Hopefully this article won’t get too polemic. I made some decisions about the future of some of my projects and most important of the art of software developing I want to continue.
I’ve worked for since the start of 1999 with the Dev-Cpp IDE which uses the MinGW compiler. The reason for this is that I didn’t want to spend so much money on Visual Studio to get a C++ compiler. This was OK for me that time. Soon I noticed that it’s not so easy to get everything compiled with the MinGW compiler. This compiler accepts only strict ANSII C++ so it was quite difficult to use some libraries available on the www. To get things done with MinGW compiler you had to download either a MinGW version of libraries or create them yourself. This was also OK for since most libs I was using were available for MinGW too. Problems began when I decided to develop on DirectX. I installed the DirectX SDK and got even on the simplest example application a bunch full of errors. So I put my ass down to get it work with MinGW. It was an nearly endless task and I won’t go deeper into it. You can read the whole article here. When I got it finished I wanted to use some sound in my application. I decided to use the ogg vorbis format since I think it’s still the greatest alternative to mp3. Again nor libs for MinGW and again some nights working on a DevPak. Community contacted me on my game site G-Productions wanting me to get the audiere audio library working with MinGW, others wanted the NVidia CG Toolkit to use with MinGW. At one point it was fun creating all this DevPaks. You can learn so much about compiler differences when working on this.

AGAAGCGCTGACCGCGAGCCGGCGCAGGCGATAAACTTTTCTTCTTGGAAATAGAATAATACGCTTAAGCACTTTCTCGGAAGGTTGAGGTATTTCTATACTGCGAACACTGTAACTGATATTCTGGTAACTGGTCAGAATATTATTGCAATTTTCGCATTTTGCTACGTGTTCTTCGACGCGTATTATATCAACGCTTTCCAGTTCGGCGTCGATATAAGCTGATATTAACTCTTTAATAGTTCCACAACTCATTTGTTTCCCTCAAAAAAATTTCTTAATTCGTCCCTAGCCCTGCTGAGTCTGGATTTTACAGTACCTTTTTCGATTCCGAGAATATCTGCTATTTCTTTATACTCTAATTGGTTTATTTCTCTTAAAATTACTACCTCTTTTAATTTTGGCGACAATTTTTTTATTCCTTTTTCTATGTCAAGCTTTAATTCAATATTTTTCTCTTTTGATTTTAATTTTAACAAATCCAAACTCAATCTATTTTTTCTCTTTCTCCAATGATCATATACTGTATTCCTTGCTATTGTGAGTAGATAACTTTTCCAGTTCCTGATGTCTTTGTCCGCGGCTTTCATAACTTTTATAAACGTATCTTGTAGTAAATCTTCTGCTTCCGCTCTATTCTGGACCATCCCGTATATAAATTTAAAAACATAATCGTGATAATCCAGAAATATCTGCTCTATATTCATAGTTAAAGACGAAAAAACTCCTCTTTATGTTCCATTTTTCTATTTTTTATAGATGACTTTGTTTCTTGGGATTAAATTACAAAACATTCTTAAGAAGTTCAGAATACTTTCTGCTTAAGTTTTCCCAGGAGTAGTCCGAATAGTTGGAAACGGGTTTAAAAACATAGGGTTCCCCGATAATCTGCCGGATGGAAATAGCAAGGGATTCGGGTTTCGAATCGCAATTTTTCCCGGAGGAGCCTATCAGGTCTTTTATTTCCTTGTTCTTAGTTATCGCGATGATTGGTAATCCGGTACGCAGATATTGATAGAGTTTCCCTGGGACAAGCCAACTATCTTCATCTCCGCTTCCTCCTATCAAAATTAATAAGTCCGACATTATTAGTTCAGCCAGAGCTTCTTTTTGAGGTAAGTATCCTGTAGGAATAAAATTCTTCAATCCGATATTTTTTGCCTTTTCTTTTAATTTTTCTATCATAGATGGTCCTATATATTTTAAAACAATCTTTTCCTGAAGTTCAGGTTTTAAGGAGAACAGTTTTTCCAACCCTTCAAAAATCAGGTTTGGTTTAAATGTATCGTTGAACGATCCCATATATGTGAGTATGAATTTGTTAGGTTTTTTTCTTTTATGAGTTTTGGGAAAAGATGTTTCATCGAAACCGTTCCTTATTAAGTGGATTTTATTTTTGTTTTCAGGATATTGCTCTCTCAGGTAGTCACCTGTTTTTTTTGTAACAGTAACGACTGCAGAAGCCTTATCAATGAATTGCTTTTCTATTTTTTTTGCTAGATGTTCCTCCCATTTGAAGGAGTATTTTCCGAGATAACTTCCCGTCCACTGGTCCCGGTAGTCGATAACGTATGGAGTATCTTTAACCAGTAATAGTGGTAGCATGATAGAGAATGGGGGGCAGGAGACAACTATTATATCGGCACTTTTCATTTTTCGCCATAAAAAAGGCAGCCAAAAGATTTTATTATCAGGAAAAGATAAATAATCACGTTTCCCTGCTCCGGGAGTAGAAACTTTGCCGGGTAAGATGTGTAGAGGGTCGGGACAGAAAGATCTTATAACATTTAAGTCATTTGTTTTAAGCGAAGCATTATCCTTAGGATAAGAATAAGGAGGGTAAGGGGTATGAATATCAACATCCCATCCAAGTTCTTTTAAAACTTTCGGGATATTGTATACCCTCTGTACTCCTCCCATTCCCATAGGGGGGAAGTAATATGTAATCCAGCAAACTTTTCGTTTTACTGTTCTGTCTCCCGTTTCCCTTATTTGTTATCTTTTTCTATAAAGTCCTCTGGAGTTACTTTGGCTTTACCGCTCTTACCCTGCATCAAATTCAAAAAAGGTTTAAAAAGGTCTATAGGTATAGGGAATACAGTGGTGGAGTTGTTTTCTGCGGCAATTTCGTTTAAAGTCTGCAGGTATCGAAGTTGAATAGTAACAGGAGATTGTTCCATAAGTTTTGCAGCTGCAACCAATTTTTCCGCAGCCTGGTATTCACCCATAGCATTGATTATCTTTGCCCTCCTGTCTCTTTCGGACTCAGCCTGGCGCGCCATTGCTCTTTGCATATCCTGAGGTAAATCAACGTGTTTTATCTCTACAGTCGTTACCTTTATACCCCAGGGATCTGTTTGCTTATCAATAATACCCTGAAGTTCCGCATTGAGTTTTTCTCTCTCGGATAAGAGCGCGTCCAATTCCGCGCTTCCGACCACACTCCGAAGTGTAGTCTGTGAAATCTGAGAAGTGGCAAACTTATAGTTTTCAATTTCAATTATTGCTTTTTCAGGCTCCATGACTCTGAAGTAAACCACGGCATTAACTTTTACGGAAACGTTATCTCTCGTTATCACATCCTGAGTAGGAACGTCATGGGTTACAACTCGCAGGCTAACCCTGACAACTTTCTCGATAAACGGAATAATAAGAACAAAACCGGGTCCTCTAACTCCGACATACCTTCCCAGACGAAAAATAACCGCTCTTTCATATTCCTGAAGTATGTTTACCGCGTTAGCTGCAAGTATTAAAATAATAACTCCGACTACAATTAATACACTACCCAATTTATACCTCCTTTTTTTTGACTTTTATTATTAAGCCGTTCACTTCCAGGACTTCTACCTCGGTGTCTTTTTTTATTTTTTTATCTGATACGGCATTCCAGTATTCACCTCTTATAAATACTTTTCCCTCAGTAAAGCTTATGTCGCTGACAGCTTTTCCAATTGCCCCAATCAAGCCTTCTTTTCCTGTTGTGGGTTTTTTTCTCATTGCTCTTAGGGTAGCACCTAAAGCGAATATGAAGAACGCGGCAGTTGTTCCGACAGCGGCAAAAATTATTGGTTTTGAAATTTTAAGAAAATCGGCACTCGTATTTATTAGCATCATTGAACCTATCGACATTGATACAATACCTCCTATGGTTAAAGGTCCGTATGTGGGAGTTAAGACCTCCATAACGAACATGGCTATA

Again it was great fun the whole time, and it was OK for me having to spend some extra time on creating DevPaks first, to use them. Another great thing on the MinGW compiler was that code execution times are great compared to the code Visual C++ 6.0 created. You can read more about execution times in my previous article here. Now things changed since the .NET framework and I made some tests with the Microsoft Visual C++ Express Edition. The only thing I can say is WOW. If we compare the code execution times Microsoft made a big step forward. I had the chance to also test the Microsoft Visual C++ 9.0 pro edition and I’m thrilled. As a game programmer one of the most important things is (or should be) the code execution times. MS VC++ 9.0 rocks.
At some point I’m also glad not having to create a DevPak any more to develop something. Things get more difficult with the latest DirectX releases and I’m not sure if a conversion to a DevPak would be possible with the final release of DirectX 10. MS changed so many things in there.
What about the XNA framework? Maybe managed code is the future… Maybe the use of the XNA framework makes game development a very easy task but I will still use C++. Writing your own loaders, your own functions using the DX classes allows you more flexibility and I’m one of those old-school programmers who likes to know what his code does ;). No doubt, using the XNA framework saves you a lot of time and headache but you should decide for yourself what’s the best for your game.
So what did you learn reading all this ideas and thoughts? I can highly recommend using the new Visual Studio. The performance on execution time is incredible. If you still use Dev-Cpp you most probably won’t be able to use DirectX 10 but don’t nail me on that, it’s only speculation. If you come to the point where you want to use DirectX 10 you most probably won’t have an alternative to MS VC++. Hey don’t come with the “Dev-Cpp is free” paroles. You can get MS VC++ 9.0 for free (the Express Edition) 😉